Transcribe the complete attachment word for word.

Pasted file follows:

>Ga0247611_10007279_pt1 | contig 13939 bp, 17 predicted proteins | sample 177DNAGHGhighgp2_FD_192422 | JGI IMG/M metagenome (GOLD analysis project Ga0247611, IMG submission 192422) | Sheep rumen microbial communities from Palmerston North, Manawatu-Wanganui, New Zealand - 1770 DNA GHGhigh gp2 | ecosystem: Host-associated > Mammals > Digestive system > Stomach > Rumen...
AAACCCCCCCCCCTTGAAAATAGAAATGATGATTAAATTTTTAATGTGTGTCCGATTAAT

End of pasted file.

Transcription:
>Ga0247611_10007279_pt1 | contig 13939 bp, 17 predicted proteins | sample 177DNAGHGhighgp2_FD_192422 | JGI IMG/M metagenome (GOLD analysis project Ga0247611, IMG submission 192422) | Sheep rumen microbial communities from Palmerston North, Manawatu-Wanganui, New Zealand - 1770 DNA GHGhigh gp2 | ecosystem: Host-associated > Mammals > Digestive system > Stomach > Rumen...
AAACCCCCCCCCCTTGAAAATAGAAATGATGATTAAATTTTTAATGTGTGTCCGATTAAT